Again, I began to reminisce toward my freshman year at Trevecca and the time I went through my music classes with stars in my eyes.
Being in Nashville, I actually wanted to be a famous star. In those four years, it did not happen, but I was well-liked at least. Looking back, I recall a friend I had who suddenly moved and I never heard from her again.
It was orientation week, and I auditioned for some choirs, in fact every choir I could audition for. One of those choirs was an all-girl's group called Treble Tones. I sang for the woman who would lead it. We seemed to get along well. Before I left, she told me that her three children were in a current CCM singing group at the time. I didn't listen to them regularly, but they were well-known. I left feeling very excited that I was going to be in Nashville, meeting semi-famous people without even knowing it. Perhaps I'll even be discovered.
The school year started. I'd go to the women's choir, then I'd go to lunch. Sometimes I had someone to sit with. As normal, I usually sat alone until I saw someone come in. Often I would see the Treble Tones leader, DeLise, come in and sit with a tray covered in food (and she stayed thin b/c she was a concert pianist for different Trevecca functions. Really, that's how she stayed thin). I began to sit by her and talk to her. She soon became a dear friend that I would sit with almost every day.
A few times, she invited the ladies to her house in Franklin, and sometimes we'd go to some function at her church. We met her daughters and other well-known people. We felt really cool. One time, another girl and I even stayed at her house overnight and I woke up in the wee hours of the morning and ran into one of the daughters who recognized me from seeing me at Treble Tones outings. We were both still asleep.
One time, the woman played piano for the Trevecca Master Chorale, the community choir on campus. I can't remember how I ended up at that practice, but she asked me to turn pages for her. I did so at the concert, too, and afterward the whole group would go to some restaurant in Nashville. I thought it was absolutely amazing to turn pages for her, and she always seemed to appreciate it even though, looking back, I don't see how unique that is, but you do have to know how to follow music scores.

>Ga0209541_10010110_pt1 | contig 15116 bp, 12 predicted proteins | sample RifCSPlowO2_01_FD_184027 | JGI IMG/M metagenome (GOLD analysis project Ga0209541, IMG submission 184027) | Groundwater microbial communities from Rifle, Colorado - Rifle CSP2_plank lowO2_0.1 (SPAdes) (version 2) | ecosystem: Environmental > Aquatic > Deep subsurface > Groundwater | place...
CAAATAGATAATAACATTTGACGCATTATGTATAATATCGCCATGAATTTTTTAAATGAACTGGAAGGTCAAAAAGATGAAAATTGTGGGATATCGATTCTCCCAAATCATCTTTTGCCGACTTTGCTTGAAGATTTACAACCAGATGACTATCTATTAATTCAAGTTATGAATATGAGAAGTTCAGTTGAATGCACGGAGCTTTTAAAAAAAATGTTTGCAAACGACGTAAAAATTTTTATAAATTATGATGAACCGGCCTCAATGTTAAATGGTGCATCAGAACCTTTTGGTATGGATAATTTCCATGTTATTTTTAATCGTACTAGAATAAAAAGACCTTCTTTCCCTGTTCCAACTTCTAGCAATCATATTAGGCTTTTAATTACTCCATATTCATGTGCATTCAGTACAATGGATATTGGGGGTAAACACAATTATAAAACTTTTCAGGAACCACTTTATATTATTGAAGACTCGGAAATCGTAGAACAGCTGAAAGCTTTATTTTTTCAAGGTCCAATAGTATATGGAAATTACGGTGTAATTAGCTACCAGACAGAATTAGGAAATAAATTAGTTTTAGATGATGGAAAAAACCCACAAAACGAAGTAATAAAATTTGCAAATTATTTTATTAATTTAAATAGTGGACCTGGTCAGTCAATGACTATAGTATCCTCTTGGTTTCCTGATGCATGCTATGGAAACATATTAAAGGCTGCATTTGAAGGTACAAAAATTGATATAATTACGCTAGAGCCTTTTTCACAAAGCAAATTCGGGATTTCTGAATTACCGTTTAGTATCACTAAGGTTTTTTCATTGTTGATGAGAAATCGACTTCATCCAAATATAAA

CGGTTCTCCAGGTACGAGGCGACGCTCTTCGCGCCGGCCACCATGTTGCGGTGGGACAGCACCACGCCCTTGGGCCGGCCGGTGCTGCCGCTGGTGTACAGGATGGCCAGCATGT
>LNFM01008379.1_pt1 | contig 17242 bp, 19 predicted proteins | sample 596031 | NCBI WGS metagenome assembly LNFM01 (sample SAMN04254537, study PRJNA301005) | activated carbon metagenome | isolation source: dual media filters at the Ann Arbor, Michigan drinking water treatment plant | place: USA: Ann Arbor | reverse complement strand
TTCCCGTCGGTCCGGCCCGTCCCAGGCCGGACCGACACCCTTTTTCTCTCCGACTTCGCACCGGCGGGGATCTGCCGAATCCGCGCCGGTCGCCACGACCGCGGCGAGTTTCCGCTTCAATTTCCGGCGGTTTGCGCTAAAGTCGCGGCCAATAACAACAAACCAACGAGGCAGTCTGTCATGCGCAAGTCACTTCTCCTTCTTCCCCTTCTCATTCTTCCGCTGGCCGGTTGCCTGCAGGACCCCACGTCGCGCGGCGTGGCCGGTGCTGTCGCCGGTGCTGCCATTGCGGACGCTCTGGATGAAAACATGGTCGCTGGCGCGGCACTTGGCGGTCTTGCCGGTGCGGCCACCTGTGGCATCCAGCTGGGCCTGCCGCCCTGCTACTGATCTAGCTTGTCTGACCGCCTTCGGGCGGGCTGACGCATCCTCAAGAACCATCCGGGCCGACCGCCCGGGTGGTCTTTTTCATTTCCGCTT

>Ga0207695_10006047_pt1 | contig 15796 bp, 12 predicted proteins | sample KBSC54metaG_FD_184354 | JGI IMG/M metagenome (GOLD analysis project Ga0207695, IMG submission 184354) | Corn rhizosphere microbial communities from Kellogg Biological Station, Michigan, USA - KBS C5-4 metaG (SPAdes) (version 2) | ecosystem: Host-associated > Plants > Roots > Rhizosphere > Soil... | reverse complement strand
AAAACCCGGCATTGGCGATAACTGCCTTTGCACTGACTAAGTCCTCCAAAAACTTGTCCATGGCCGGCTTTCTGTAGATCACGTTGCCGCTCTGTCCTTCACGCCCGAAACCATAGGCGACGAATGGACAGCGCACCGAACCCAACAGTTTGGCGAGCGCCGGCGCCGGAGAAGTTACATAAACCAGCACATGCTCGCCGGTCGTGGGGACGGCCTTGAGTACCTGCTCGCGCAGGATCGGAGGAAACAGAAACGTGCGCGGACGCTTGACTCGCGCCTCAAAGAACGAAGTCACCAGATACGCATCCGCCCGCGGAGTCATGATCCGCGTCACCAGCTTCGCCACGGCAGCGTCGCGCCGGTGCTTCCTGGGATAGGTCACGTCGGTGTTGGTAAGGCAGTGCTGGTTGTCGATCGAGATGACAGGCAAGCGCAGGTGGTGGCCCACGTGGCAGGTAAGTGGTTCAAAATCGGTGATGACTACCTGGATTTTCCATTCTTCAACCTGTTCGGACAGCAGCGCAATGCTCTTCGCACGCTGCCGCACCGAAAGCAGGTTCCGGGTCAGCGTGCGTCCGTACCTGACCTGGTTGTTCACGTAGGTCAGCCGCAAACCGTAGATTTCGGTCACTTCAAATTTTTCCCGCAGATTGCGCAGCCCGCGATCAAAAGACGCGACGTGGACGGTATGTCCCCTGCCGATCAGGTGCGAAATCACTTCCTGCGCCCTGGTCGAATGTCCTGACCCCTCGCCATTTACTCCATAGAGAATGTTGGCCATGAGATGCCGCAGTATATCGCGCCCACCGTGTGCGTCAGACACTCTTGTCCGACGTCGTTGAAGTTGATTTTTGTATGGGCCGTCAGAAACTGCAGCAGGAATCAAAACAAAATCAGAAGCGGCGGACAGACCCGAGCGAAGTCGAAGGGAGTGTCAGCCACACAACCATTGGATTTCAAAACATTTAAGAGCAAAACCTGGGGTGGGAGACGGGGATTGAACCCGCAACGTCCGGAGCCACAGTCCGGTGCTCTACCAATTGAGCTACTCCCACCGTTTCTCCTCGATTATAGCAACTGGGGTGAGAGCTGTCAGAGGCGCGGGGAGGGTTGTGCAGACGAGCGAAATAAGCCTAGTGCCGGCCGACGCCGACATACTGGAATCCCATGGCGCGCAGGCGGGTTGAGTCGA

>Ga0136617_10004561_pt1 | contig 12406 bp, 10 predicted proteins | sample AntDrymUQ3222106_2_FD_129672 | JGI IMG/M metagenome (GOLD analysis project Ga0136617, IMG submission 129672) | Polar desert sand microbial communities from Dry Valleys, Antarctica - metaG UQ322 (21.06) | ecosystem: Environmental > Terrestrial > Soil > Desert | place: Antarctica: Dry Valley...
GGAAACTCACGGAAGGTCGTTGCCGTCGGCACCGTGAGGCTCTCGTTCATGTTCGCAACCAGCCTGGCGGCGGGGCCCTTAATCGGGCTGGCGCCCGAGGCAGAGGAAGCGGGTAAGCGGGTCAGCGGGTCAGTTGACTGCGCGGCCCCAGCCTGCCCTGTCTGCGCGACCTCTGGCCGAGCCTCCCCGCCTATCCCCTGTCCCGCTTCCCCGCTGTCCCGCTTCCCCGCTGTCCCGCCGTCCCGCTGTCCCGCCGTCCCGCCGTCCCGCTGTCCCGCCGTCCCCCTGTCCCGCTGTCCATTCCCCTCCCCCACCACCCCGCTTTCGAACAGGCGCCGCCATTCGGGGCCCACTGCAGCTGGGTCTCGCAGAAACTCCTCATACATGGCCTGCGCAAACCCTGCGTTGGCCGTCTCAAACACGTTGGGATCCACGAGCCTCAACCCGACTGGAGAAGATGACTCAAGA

Sophomore year, I still sang on Treble Tones the first semester. Second semester, I had to take an English class at the same time, so I could no longer sing on that group. However, I still would sit with them woman and talk with her. I intended to join the Treble Tones again the following year if I had no more class conflicts.
Junior year came, and the Treble Tones had a new director. The original woman moved to Kentucky, got married, and I never had contact with her again. I was fairly crushed by that, but I immediately auditioned for Covenant Choir, the co-ed group, and had a lovely time the next two years being led by Dr. Koehn and thriving.
However, I often think of DeLise, wonder how she is, and if I'll ever hear from her again. I heard that she had called some other people I knew, but she never called or emailed me. Perhaps it was for the best. I don't begrudge it. Sometimes, I just look back and wish I could tell her how I am doing now: how I've been to seminary, lead a youth group, go to paralegal school, work for an attorney part-time, and date a more-than decent boyfriend.
Either way, it's good to remember a woman who practiced piano all day long, truly believe in Jesus, supported conservative values (Trevecca was and is not as conservative as they would like to be), watched out for my spiritual well-being, only took one break a day from playing piano to eat in the caf, could identify the exact pitch I would play on piano whether Middle C or A#, and greatly appreciated even a small assistance such as turning her pages at the concerts. I hope she reads this and sends me a holla.